Jobbing

For many students, jobbing is an important way of financing their studies. However, there are a few pitfalls to avoid here, so that you don’t end up with less at the end than you would have had without the job. 

Students receiving student maintenance (“BAföG”), who have family health insurance or have leave to remain for study purposes as per § 16 AufenthG (German immigration law) must take note of a few points. 

With BAföG, during a period of 12 months during which the grant is bestowed, an income from holiday and side jobs of up to 5,400 € a year (450 € monthly) remains exempt from deductions. Higher incomes will reduce the BAföG entitlement.

It is also important that the success of your studies does not suffer from excess jobbing. After all, in order to keep receiving BAföG payments, at the beginning of the 5th semester a certificate of study must be produced demonstrating that ordinary performance has been achieved to the end of the 4th semester. 

With statutory health insurance, family-insured students may earn a maximum of 435 € per month (2018), otherwise they will be excluded from the family insurance. Exception: for those in small-scale employment (as defined by the law) up to 450 € per month can be earned. 

International students who have leave to remain for study purposes in Germany may only work on 120 whole or 240 half days per year. As an exception to this, scientific or student-related assistant roles are without limit. Freelance work must be approved by the immigration authority.

In the first year in which a student has leave to remain in the country for measures preparatory to a course of study, work may only be carried out in the holidays.

Regarding paying taxes, pension contributions and health and care insurance, there are various rules depending on the type of employment. 

Kinds of employment realtionships

For a “Minijob” declared as such at the Minijob centre, remuneration may not regularly exceed 450 € a month. The exemption limit is thus 5,400 € per year. Students must take care that they do not exceed the yearly exemption limit through special payments such as Christmas or holiday pay. By reason of unforeseen and only occasional events (e.g. sick leave) the monthly salary cap can be exceeded in a maximum of three months of the year. This, however, is an exceptional case. 

Tax-free additional income does not count towards regular income. This includes, for example, supplements for Sunday, holiday or overtime work. 

The advantage of a 450 € job is that it does not require contributions towards statutory health and care insurance. For pension contributions there is a required payment of 3.7 %, from which, however, you can be exempted at the beginning of the work contract. The employer must pay social insurance. They must generally also pay the flat rate of income tax.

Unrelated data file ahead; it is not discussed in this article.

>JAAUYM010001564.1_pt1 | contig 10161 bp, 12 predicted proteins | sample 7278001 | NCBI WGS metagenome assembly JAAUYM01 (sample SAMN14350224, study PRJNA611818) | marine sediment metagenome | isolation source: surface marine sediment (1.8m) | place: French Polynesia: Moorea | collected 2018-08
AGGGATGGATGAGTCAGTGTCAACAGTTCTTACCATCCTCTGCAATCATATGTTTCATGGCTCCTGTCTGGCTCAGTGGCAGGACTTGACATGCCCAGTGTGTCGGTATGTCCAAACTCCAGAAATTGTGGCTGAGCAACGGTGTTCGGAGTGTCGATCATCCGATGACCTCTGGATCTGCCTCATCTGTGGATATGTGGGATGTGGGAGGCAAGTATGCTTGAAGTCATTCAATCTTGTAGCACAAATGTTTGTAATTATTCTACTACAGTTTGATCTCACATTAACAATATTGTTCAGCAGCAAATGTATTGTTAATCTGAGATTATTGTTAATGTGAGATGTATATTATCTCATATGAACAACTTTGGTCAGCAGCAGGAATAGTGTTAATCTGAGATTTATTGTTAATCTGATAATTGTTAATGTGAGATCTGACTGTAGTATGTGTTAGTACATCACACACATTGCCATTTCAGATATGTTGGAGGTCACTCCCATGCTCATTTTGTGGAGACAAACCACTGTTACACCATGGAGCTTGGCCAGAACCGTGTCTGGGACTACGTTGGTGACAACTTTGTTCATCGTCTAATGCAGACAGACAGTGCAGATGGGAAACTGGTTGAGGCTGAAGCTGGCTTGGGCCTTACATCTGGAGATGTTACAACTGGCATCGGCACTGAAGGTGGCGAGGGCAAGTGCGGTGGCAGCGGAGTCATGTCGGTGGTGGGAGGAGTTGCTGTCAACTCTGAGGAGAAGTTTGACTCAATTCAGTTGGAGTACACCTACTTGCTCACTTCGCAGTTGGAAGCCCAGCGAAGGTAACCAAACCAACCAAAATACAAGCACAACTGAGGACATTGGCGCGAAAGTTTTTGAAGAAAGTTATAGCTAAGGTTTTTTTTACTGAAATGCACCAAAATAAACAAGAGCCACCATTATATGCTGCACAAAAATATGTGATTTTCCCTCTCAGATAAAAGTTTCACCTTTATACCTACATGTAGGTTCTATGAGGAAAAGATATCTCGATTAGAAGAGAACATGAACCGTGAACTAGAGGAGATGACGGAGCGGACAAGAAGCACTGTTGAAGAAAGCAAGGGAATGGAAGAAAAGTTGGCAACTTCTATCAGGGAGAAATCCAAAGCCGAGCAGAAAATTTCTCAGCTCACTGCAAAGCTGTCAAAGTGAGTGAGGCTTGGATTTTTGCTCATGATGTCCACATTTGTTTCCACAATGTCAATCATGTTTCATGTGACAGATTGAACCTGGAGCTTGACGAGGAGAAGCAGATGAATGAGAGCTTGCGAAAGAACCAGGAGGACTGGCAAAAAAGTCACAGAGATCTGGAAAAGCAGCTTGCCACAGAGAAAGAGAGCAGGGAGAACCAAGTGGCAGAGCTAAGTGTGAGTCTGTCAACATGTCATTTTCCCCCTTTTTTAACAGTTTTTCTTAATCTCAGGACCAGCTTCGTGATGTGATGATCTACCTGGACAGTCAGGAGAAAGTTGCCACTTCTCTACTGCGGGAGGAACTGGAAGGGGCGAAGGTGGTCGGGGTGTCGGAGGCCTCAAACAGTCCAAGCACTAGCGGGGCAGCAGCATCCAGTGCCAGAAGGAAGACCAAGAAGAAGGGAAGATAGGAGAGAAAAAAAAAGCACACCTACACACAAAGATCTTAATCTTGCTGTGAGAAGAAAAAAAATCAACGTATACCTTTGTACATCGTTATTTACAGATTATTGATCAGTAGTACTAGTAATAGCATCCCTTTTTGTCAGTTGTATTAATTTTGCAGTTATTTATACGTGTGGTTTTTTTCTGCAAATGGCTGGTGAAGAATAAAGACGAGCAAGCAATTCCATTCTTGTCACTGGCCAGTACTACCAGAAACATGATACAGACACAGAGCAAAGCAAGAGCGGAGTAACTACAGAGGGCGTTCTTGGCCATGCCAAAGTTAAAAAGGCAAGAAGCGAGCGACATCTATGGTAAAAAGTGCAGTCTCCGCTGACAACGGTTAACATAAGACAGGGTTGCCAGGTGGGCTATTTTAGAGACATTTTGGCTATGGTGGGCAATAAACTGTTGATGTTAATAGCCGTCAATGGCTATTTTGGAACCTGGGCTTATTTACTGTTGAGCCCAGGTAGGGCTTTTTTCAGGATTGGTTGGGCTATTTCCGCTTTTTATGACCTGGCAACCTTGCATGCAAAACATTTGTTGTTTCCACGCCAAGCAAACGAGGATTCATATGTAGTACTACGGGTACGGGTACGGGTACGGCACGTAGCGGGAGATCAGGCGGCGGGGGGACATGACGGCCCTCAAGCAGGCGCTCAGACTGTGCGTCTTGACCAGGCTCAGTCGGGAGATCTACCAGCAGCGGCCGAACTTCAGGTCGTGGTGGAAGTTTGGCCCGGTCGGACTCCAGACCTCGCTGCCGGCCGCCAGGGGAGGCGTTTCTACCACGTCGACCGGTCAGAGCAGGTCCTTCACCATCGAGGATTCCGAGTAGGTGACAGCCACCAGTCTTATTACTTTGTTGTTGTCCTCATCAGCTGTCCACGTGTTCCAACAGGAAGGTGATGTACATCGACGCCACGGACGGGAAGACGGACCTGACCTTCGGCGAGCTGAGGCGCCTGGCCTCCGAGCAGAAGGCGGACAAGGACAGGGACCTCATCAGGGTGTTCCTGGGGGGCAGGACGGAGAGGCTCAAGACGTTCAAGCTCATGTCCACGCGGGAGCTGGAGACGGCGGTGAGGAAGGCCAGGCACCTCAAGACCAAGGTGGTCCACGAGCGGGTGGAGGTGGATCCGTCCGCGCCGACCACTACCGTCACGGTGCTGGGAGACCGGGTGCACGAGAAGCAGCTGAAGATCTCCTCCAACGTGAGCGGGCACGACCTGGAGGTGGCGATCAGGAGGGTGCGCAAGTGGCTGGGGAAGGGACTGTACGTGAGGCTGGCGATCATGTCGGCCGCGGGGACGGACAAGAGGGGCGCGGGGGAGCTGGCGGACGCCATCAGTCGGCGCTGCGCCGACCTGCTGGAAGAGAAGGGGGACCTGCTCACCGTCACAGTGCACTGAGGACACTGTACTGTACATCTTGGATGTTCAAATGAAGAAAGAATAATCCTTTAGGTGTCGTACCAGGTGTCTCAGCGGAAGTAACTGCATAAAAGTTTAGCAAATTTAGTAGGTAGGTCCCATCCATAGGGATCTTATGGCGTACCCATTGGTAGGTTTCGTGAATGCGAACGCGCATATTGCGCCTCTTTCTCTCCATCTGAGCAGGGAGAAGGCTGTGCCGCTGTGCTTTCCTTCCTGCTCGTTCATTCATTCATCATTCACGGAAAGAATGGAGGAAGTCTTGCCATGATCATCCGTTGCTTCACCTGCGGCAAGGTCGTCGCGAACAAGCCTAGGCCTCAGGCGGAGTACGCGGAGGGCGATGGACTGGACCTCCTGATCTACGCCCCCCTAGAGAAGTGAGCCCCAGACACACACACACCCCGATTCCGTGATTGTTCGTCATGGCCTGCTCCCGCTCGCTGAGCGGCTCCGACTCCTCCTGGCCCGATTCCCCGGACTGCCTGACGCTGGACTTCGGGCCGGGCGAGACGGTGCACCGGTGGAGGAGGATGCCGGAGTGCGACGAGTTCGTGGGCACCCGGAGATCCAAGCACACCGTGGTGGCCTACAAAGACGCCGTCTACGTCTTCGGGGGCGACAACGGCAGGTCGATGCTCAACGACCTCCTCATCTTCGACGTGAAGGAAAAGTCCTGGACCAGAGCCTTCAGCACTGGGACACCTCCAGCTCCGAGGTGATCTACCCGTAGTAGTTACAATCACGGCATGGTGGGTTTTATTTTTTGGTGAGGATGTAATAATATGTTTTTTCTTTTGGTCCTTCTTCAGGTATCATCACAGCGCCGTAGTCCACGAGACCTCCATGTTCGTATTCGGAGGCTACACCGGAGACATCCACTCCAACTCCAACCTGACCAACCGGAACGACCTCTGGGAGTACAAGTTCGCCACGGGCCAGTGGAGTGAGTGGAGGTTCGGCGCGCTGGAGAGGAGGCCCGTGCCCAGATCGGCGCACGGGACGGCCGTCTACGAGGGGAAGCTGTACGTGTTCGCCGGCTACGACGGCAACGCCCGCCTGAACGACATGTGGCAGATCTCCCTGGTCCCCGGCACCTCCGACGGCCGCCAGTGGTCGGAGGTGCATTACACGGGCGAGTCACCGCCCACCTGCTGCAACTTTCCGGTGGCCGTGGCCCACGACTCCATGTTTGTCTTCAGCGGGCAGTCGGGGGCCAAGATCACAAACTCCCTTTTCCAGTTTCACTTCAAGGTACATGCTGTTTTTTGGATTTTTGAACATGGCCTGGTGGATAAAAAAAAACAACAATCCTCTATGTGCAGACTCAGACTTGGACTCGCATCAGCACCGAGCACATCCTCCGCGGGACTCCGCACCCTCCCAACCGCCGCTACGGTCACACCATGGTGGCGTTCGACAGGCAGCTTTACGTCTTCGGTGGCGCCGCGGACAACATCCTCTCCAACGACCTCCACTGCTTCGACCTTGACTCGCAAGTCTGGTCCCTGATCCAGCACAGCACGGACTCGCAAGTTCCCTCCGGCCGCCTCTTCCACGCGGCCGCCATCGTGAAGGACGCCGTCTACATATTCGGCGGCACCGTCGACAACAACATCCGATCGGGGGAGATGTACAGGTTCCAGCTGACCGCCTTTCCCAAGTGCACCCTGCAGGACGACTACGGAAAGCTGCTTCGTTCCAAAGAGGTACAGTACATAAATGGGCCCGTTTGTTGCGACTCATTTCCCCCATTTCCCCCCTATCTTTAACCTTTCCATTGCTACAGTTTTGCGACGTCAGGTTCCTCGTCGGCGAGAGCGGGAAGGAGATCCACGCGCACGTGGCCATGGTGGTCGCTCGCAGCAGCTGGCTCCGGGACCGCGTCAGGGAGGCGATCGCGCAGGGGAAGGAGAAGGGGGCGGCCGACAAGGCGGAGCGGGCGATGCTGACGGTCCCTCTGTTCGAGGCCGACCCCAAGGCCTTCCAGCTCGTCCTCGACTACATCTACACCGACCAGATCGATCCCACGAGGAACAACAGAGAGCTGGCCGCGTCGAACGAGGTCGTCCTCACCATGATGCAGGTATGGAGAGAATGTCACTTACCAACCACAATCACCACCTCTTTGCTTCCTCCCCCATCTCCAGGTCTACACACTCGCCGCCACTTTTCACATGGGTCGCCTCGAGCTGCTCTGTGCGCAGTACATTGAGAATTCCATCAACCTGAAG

Short-term employment must be fixed in advance for a certain period and may not be carried out in the long term. 

As per the current legal requirements (to 31.12.2018) work may last no longer than 3 months with a working week of 5 days, or 70 days in the year. If a number of employment relationships are entered into, they must be added together. 

There is no pay cap to stick to here. Short-term employment has the advantage that no social security contributions must be made. However, income must be taxed as usual.

Working student status is a special case of a “regular” employment relationship. This special regulation comes into force when employment lasts longer than 3 months or 70 days in a calendar year and the salary is higher than 450 €.

For working student status, studying must take precedence over the work relationship. This is assumed for students who work no more than 20 hours per week during full term. For more than 20 hours per week, student status must remain in the foreground in order to maintain working student status. This is the case when work takes place predominantly outside of regular study time, i.e. at weekends, evenings and nights, and is limited to a maximum of 26 weeks.

Exceeding 20 hours per week outside of full term is possible.

Employment as a working student is subject to normal taxes. 

If neither Minijob, short-term employment nor working student status are applicable, the job is treated as a normal working relationship. Thus, full social security and tax obligations are in force. 

Those earning less than 850 € have lower social security payments to pay, as part of a so-called “Midijob”. 

Very extensive employment can cause problems for you within the bounds of university law. The university may exmatriculate you if because of your employment you become incapable of dedicating yourself unreservedly to your studies.

There are different sorts of internship:

  • Pre- and post-study internships prescribed in the study regulations require insurance in all branches of social security, even at a rate of pay below 450 €.
  • Practical semesters prescribed in the study regulations are exempt from insurance requirements in all branches of social security. Income plays no role in this.
  • Voluntary internships during semester holidays require pension contributions but are exempt from health, care and unemployment insurance if no more than 450 € is earned monthly. 

But a note of caution: health insurance exemption means that no contributions need be made from your wages towards health insurance. The income cap for family insurance also applies here!

In all variants, working hours have no influence on the determination of the social security obligations. All internships are taxed as normal. 

Please Note

If you have further questions on this topic or other options of financing your studies, you can turn to our social advice!

To the social advice

Note

If you have questions concerning BAföG, please contact the Amt für Ausbildungsförderung.

To BAföG